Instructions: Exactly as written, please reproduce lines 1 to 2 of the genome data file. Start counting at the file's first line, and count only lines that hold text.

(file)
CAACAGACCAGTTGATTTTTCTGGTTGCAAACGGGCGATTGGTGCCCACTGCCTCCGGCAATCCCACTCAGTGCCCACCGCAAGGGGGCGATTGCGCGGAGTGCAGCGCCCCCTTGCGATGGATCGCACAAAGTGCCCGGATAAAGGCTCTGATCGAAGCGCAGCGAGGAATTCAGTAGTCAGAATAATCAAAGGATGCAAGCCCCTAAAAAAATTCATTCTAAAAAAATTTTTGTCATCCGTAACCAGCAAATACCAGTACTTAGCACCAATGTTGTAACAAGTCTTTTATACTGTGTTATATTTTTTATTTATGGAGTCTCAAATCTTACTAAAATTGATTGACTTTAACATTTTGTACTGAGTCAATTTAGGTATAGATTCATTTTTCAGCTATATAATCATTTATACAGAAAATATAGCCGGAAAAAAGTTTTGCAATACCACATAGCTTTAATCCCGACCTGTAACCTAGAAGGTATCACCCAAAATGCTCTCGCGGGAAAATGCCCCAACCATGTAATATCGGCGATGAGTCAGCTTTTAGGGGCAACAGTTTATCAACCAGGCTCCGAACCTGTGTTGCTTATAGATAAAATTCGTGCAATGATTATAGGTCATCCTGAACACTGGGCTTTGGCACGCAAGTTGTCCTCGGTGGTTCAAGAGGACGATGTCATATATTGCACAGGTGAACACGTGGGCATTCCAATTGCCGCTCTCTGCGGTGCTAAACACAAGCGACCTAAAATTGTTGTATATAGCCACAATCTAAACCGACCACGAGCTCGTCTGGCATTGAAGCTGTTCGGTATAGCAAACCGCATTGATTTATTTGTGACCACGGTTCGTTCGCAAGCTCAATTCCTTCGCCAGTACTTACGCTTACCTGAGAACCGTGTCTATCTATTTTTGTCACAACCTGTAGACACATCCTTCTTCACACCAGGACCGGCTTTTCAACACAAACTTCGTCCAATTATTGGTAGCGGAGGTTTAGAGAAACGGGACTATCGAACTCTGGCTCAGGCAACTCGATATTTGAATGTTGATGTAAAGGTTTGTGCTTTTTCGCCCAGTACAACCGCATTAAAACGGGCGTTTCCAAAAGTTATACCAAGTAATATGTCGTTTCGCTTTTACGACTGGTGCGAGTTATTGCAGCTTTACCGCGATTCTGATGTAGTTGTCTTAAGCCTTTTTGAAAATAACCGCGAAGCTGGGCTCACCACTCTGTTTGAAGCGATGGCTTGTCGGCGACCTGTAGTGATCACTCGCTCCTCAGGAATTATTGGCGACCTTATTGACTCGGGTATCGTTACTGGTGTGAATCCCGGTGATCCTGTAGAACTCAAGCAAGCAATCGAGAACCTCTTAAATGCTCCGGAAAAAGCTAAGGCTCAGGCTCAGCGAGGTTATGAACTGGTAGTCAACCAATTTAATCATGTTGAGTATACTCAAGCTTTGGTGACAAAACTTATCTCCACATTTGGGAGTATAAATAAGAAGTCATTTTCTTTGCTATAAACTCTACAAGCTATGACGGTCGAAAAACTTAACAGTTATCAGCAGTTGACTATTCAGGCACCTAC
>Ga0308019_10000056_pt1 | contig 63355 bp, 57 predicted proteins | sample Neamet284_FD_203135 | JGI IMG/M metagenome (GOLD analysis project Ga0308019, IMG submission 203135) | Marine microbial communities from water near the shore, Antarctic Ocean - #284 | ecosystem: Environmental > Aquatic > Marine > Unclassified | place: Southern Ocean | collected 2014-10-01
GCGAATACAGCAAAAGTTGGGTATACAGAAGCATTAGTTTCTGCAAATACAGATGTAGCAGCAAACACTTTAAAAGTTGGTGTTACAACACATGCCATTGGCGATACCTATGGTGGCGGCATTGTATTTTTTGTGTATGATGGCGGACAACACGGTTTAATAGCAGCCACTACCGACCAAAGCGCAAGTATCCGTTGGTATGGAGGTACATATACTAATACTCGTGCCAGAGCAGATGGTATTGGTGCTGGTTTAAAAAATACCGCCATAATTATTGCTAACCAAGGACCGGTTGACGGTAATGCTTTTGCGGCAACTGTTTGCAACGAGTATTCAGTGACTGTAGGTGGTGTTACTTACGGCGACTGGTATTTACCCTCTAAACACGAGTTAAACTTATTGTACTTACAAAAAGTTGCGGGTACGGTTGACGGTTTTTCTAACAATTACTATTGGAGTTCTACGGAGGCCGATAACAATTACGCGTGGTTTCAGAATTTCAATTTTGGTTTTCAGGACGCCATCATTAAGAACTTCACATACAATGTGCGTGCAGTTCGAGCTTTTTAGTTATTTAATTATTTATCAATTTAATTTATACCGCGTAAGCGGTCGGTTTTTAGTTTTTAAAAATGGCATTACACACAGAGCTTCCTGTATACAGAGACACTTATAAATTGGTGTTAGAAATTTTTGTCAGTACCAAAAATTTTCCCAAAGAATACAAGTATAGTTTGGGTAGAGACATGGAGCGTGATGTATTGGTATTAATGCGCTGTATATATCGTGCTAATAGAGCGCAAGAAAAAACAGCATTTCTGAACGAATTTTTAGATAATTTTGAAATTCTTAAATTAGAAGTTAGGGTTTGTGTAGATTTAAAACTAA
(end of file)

CAACAGACCAGTTGATTTTTCTGGTTGCAAACGGGCGATTGGTGCCCACTGCCTCCGGCAATCCCACTCAGTGCCCACCGCAAGGGGGCGATTGCGCGGAGTGCAGCGCCCCCTTGCGATGGATCGCACAAAGTGCCCGGATAAAGGCTCTGATCGAAGCGCAGCGAGGAATTCAGTAGTCAGAATAATCAAAGGATGCAAGCCCCTAAAAAAATTCATTCTAAAAAAATTTTTGTCATCCGTAACCAGCAAATACCAGTACTTAGCACCAATGTTGTAACAAGTCTTTTATACTGTGTTATATTTTTTATTTATGGAGTCTCAAATCTTACTAAAATTGATTGACTTTAACATTTTGTACTGAGTCAATTTAGGTATAGATTCATTTTTCAGCTATATAATCATTTATACAGAAAATATAGCCGGAAAAAAGTTTTGCAATACCACATAGCTTTAATCCCGACCTGTAACCTAGAAGGTATCACCCAAAATGCTCTCGCGGGAAAATGCCCCAACCATGTAATATCGGCGATGAGTCAGCTTTTAGGGGCAACAGTTTATCAACCAGGCTCCGAACCTGTGTTGCTTATAGATAAAATTCGTGCAATGATTATAGGTCATCCTGAACACTGGGCTTTGGCACGCAAGTTGTCCTCGGTGGTTCAAGAGGACGATGTCATATATTGCACAGGTGAACACGTGGGCATTCCAATTGCCGCTCTCTGCGGTGCTAAACACAAGCGACCTAAAATTGTTGTATATAGCCACAATCTAAACCGACCACGAGCTCGTCTGGCATTGAAGCTGTTCGGTATAGCAAACCGCATTGATTTATTTGTGACCACGGTTCGTTCGCAAGCTCAATTCCTTCGCCAGTACTTACGCTTACCTGAGAACCGTGTCTATCTATTTTTGTCACAACCTGTAGACACATCCTTCTTCACACCAGGACCGGCTTTTCAACACAAACTTCGTCCAATTATTGGTAGCGGAGGTTTAGAGAAACGGGACTATCGAACTCTGGCTCAGGCAACTCGATATTTGAATGTTGATGTAAAGGTTTGTGCTTTTTCGCCCAGTACAACCGCATTAAAACGGGCGTTTCCAAAAGTTATACCAAGTAATATGTCGTTTCGCTTTTACGACTGGTGCGAGTTATTGCAGCTTTACCGCGATTCTGATGTAGTTGTCTTAAGCCTTTTTGAAAATAACCGCGAAGCTGGGCTCACCACTCTGTTTGAAGCGATGGCTTGTCGGCGACCTGTAGTGATCACTCGCTCCTCAGGAATTATTGGCGACCTTATTGACTCGGGTATCGTTACTGGTGTGAATCCCGGTGATCCTGTAGAACTCAAGCAAGCAATCGAGAACCTCTTAAATGCTCCGGAAAAAGCTAAGGCTCAGGCTCAGCGAGGTTATGAACTGGTAGTCAACCAATTTAATCATGTTGAGTATACTCAAGCTTTGGTGACAAAACTTATCTCCACATTTGGGAGTATAAATAAGAAGTCATTTTCTTTGCTATAAACTCTACAAGCTATGACGGTCGAAAAACTTAACAGTTATCAGCAGTTGACTATTCAGGCACCTAC
>Ga0308019_10000056_pt1 | contig 63355 bp, 57 predicted proteins | sample Neamet284_FD_203135 | JGI IMG/M metagenome (GOLD analysis project Ga0308019, IMG submission 203135) | Marine microbial communities from water near the shore, Antarctic Ocean - #284 | ecosystem: Environmental > Aquatic > Marine > Unclassified | place: Southern Ocean | collected 2014-10-01